One could argue that an Atheist has achieved a semi-Utopian state, based on their fundamentals, having thoroughly distanced/freed themselves from any/all theological systems/practices. The other portion would be a complete fulfillment of self-reliance/responsibility as an individual.
        James.

        1. artblack01 profile image81
          artblack01posted 4 years ago in reply to this

          Wow, what a load of nonsense! Sorry. That is my unsensored opinion. But I should explain why I think so. Atheism, especially modern atheism is based on free and critical thinking. To Mr Hardy: atheism can't be a religion since it's very definition is anti religion. We have no church, no sense of worship, no dogmatic rules of conduct, and the only concensus is that we don't believe in god and value evidence and logic as the ultimate compass towards truth. Many of us don't agree on things politically or socially. Take my closest atheist confidant, he is a socialist and I am something else entirely. I know some republican atheists, and democrat atheists and have met a couple communist atheists (not many). As far as popularity. We live in a world not yet out of it's non intellectual mindset. Education is still NOT valued above "spiritual" enlightenment (how one finds "enlightenment" from spirituality is beyond me even when I thought I was). Saying that atheists have found any sort of utopia is to myself kind of a joke. However, each and every person in the world is solely responsible for themselves even if they would like to blame a god or a cruel world for the quality of their life. This is the reason utopia can never exist, in any philosophy, because we are not dead. What I mean to say is each and everyone of us is not and never will be a mindless robot... Though some people act like they are. Each person is not a clone. Even if we appear the same we are all different and have different wants and needs and struggle will never vanish, no matter how perfect things appear. It will always be short term. Even Rome fell.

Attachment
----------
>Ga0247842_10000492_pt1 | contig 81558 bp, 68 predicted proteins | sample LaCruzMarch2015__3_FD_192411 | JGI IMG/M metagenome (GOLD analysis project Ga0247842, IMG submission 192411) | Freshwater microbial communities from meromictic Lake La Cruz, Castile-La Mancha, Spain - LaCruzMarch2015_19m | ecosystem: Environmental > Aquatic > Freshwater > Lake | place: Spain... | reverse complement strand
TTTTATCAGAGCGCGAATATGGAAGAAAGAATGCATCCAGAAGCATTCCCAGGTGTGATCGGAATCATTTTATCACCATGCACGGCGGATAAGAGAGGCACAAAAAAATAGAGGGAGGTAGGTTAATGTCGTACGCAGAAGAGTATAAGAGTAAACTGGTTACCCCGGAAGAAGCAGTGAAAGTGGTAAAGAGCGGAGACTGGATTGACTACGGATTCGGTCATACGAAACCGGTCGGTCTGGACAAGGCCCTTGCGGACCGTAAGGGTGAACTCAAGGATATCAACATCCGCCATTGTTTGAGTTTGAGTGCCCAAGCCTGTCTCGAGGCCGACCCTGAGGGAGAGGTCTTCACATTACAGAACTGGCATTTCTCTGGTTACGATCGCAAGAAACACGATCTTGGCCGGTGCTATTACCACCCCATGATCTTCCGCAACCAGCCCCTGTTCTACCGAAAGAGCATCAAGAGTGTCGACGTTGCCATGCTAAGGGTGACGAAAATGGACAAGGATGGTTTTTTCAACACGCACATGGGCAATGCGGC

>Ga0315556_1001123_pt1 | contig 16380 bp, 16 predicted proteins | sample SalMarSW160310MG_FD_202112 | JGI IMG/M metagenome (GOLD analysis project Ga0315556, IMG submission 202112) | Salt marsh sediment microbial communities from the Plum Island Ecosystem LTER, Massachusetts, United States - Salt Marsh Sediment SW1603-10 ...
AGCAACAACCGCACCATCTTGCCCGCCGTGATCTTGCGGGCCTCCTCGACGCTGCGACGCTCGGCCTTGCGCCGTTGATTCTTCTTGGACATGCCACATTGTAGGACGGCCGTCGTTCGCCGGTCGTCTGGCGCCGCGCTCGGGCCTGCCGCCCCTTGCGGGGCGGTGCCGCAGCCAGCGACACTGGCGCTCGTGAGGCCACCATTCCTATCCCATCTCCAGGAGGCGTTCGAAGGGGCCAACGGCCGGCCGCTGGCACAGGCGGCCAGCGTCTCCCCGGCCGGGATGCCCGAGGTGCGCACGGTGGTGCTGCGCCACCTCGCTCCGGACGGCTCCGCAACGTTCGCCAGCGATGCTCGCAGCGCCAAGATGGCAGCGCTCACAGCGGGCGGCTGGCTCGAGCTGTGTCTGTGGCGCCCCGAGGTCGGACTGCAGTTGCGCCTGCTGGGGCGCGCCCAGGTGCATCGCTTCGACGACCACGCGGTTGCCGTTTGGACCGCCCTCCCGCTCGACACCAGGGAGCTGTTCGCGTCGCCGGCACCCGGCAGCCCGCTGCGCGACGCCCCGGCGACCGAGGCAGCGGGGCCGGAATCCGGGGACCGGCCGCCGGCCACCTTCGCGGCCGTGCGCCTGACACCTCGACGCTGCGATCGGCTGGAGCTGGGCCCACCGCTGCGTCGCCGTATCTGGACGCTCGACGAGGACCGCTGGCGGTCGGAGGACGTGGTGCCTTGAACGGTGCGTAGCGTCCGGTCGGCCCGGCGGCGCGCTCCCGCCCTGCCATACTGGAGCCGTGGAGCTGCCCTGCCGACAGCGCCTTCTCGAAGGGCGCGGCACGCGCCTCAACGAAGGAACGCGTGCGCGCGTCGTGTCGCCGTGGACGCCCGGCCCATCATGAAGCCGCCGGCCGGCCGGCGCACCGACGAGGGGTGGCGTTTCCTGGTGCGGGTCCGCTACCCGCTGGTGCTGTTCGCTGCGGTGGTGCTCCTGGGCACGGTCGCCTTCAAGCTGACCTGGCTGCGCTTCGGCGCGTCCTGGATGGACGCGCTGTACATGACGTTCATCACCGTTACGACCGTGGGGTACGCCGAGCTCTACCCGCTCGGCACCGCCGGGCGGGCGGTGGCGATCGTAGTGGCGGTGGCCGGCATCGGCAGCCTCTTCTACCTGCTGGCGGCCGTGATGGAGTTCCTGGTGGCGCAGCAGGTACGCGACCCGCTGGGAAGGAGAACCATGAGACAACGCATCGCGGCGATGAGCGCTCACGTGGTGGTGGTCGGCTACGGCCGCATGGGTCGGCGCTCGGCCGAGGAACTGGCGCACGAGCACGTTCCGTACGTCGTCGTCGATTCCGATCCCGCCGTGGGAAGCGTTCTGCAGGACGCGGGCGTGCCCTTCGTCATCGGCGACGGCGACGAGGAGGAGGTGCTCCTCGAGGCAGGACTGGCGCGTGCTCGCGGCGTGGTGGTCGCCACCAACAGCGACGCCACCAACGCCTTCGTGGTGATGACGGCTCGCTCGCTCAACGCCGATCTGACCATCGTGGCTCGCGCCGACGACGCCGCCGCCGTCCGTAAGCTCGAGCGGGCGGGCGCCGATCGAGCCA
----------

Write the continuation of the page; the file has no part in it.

1. needmoretime profile image61
            needmoretimeposted 4 years ago in reply to this

            I was a christian until I went to hell, ie; northern L.A.

            1. artblack01 profile image81
              artblack01posted 4 years ago in reply to this

              Ha ha... I was a Christian until I realized that most Christians were not very nice people to be around.  In reference to some other conversations here, I would not want to spend eternity with other Christians.

              1. needmoretime profile image61
                needmoretimeposted 4 years ago in reply to this